Aiken’s “winter colony” entered its golden era in the early 1890s with the arrival of prominent New York businessman Thomas Hitchcock and his wife, Louise. The Hitchcocks invited friends to join them for the winter to pursue a life of vigorous activity centered around horses and golf. For the next sixty years hundreds of leading northern families, including Whitneys, Vanderbilts, Rutherfurds and Iselins, transformed Aiken with their “cottages” (mansions by local standards) and their passion for golf, foxhunting, and polo and pumped large sums into the economy. One Aiken resident of that era recalled that “we lived on Yankees in the winter and blackberries in the summer.” The number of winter colonists dwindled after the mid-twentieth century, but their legacy survived in Aiken’s horse industry and the “Triple Crown” races held annually in March, impressive homes such as Joye Cottage and Rye Patch, the venerable Wilcox Inn, and institutions such as Aiken Preparatory School.
Little changed in Aiken until the 1950s, when the cold war spawned the Savannah River Plant, some twelve miles south of the town. Thirty five thousand construction workers overwhelmed the area, as “trailers” filled virtually every available space. Then, in 1953, came the well educated Du Pont employees and their families, who transformed the community with their cosmopolitan ideas and drive. The quiet town of some seven thousand residents grew to over forty thousand, including those residing in its suburbs. Schools, churches, businesses, and facilities of all kinds sprang up to accommodate the newcomers, and traffic increased. But Aiken managed to preserve much of its charm, retaining its unpaved streets in the “horsy” section and taking pride in its heritage. The downsizing of the “bomb plant” in the early 1990s slowed Aiken’s economy, but predictions of disaster proved premature as city leaders successfully lured new companies to nearby industrial parks, including Kimberly Clark, Owens Corning, and Bridgestone Firestone. Another new aspect of the local economy was the retirement industry, which included several “assisted living” facilities.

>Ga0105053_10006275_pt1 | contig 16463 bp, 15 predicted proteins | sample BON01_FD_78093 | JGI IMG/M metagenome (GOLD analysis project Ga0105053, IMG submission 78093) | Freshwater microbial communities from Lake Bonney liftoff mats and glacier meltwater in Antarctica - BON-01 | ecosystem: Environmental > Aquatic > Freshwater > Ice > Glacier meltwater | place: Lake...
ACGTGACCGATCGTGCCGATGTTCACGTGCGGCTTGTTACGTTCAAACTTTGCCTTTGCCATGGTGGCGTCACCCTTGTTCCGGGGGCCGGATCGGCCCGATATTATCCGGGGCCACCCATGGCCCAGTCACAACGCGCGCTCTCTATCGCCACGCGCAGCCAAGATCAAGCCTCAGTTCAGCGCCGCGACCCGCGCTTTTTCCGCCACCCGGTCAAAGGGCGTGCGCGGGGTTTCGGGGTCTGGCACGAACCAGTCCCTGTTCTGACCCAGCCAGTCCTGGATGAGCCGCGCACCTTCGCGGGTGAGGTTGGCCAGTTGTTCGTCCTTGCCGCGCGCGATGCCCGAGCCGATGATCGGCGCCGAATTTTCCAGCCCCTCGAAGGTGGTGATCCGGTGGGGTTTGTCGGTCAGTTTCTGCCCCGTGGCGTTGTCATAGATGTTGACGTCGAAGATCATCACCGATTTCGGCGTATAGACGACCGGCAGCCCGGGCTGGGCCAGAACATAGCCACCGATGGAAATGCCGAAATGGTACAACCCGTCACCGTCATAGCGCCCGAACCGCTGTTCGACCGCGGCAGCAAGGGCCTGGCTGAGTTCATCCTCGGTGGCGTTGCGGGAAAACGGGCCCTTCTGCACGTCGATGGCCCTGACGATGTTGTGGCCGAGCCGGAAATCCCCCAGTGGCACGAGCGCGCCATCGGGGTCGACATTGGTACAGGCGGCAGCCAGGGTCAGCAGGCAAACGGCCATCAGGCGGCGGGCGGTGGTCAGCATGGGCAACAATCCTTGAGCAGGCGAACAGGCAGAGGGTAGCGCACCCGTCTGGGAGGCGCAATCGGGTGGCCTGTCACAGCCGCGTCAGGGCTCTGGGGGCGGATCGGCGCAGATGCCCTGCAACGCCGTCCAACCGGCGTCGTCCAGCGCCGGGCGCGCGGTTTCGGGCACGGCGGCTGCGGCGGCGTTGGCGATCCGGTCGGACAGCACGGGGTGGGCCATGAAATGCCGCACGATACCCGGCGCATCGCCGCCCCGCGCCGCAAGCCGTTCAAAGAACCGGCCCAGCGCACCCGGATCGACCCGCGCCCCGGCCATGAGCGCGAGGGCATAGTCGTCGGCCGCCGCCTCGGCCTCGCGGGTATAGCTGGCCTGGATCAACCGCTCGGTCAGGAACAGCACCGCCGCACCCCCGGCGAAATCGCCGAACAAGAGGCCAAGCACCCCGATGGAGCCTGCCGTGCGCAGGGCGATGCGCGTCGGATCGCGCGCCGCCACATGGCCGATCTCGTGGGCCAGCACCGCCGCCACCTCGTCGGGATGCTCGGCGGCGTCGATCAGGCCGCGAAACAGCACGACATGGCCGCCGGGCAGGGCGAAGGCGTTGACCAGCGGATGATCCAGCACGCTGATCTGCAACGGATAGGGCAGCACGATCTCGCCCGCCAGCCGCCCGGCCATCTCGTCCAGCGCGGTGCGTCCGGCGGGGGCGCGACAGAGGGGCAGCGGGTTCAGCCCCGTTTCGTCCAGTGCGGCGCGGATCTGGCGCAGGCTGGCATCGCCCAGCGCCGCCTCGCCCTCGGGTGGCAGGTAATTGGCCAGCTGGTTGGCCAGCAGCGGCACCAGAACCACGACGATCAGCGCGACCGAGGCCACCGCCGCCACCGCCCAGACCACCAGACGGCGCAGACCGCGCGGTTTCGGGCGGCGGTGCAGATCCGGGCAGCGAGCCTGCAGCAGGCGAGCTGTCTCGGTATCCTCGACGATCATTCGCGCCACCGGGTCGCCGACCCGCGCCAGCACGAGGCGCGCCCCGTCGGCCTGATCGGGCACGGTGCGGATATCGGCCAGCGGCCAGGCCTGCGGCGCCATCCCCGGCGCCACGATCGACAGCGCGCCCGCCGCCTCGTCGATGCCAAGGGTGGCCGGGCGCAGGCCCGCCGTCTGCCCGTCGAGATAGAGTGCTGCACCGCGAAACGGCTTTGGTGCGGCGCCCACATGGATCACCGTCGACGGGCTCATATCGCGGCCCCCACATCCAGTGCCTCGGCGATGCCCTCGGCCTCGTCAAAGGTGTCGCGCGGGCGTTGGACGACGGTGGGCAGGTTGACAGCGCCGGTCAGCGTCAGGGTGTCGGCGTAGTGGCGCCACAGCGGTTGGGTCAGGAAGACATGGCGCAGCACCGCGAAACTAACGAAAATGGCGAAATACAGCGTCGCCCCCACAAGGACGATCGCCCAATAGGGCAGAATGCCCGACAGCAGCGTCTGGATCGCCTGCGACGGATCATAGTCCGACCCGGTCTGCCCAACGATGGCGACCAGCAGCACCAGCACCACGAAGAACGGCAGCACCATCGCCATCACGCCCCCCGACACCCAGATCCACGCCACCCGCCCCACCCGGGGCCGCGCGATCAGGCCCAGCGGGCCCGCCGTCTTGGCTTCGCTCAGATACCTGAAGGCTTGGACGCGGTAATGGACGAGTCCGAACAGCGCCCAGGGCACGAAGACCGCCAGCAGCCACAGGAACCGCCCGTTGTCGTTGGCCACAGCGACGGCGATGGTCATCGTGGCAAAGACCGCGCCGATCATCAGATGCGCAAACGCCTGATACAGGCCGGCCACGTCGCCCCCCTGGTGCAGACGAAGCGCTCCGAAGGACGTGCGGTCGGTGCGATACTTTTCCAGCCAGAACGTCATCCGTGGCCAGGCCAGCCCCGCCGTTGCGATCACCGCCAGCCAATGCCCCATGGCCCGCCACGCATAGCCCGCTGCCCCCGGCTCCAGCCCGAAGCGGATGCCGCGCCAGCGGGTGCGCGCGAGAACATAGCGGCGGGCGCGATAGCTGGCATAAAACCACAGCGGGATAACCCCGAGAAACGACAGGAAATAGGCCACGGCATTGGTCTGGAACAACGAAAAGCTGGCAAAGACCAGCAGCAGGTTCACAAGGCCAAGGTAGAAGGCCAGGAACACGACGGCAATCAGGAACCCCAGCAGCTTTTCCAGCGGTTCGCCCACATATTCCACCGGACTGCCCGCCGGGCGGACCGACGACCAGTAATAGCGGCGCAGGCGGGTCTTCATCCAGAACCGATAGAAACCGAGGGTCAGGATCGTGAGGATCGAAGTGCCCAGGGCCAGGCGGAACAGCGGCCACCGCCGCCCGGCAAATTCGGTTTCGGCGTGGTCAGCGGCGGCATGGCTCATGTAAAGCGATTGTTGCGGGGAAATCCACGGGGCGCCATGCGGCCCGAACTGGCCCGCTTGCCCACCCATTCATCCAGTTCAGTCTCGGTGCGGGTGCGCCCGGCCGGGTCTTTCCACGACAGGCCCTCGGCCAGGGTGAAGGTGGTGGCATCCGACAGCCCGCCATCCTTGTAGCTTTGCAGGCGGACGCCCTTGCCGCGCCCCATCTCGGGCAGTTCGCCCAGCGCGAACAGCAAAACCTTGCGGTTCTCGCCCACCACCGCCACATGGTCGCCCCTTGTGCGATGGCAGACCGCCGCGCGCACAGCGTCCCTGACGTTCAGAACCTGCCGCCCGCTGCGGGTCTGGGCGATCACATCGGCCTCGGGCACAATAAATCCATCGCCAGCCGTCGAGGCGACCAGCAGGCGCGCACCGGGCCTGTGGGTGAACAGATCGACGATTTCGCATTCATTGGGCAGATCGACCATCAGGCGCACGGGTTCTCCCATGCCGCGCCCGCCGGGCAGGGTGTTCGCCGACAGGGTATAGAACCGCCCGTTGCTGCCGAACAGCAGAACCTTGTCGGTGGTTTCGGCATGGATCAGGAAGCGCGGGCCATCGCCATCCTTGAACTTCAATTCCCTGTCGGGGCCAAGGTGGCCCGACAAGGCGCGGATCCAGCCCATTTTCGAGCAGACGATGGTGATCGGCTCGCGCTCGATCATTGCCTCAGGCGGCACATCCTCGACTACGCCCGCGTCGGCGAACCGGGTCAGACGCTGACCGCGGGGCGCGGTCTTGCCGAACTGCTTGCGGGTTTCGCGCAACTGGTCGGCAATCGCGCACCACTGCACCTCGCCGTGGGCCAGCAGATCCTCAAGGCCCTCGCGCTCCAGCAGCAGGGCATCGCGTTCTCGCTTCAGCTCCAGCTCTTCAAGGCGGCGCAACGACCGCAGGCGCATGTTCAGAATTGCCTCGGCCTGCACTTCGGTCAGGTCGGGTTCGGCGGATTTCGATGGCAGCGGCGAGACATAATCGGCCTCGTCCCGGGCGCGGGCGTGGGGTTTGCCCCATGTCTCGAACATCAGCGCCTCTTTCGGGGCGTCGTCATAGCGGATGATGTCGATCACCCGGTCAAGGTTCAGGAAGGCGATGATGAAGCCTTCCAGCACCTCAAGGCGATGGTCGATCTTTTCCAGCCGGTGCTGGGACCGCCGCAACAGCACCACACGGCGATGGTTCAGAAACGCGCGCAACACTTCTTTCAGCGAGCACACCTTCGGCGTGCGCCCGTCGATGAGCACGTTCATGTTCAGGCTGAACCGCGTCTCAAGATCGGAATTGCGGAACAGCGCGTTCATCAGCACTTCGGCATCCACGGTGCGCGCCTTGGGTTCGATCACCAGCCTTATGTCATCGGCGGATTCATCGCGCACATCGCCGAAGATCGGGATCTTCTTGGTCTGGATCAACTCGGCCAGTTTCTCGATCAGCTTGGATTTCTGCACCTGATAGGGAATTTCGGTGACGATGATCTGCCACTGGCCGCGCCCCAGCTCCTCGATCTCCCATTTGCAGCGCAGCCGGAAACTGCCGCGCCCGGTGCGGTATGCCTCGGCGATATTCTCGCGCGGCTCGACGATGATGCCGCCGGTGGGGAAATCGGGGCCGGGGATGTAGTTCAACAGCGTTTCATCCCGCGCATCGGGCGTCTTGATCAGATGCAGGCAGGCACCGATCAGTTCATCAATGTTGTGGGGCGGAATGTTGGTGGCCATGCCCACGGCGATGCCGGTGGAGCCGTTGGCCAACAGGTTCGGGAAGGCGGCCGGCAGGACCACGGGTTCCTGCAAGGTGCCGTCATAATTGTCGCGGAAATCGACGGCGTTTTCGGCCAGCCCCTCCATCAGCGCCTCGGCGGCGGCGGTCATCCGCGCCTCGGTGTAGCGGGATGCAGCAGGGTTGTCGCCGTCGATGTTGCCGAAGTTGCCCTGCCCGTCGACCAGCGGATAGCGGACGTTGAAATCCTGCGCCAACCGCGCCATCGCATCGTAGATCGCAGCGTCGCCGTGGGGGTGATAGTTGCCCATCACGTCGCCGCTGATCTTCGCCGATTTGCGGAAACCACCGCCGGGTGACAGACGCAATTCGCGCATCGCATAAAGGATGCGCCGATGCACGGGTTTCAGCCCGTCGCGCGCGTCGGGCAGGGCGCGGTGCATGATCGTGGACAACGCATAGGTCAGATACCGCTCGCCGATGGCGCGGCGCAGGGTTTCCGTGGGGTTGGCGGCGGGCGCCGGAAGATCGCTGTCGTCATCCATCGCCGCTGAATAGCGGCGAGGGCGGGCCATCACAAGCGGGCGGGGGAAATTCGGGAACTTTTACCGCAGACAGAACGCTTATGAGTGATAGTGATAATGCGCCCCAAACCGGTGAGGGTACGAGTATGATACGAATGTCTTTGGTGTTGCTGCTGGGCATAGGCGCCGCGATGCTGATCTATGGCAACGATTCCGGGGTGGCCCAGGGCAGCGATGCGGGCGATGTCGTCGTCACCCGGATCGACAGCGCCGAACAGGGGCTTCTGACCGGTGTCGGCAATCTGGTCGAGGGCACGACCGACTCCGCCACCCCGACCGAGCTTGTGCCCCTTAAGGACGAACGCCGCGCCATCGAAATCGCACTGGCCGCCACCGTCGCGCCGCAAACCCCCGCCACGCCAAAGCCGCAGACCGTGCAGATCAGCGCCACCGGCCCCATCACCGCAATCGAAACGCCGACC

Bebbington, William P. History of Du Pont at the Savannah River Plant. Wilmington, Del.: E. I. Du Pont de Nemours, 1990.
Cole, Will. The Many Faces of Aiken. Norfolk, Va.: Donning, 1985.
Dillon, Kimberly Ann. “Reconstructing Aiken: Resort Development in Aiken, South Carolina, 1830–1900.” Master’s thesis, University of South Carolina, 1997.
Farmer, James O., Jr. “A Collision of Cultures: Aiken, South Carolina, Meets the Nuclear Age.” Proceedings of the South Carolina Historical Association (1995): 40–49.
McClearen, Harber A., and Silas Owen Sheetz. St. Thaddeus of Aiken: A Church and Its City. Spartanburg, S.C.: Reprint Company, 1994.
Smith, Harry W. Life and Sport in Aiken and Those Who Made It. New York: Derrydale, 1935.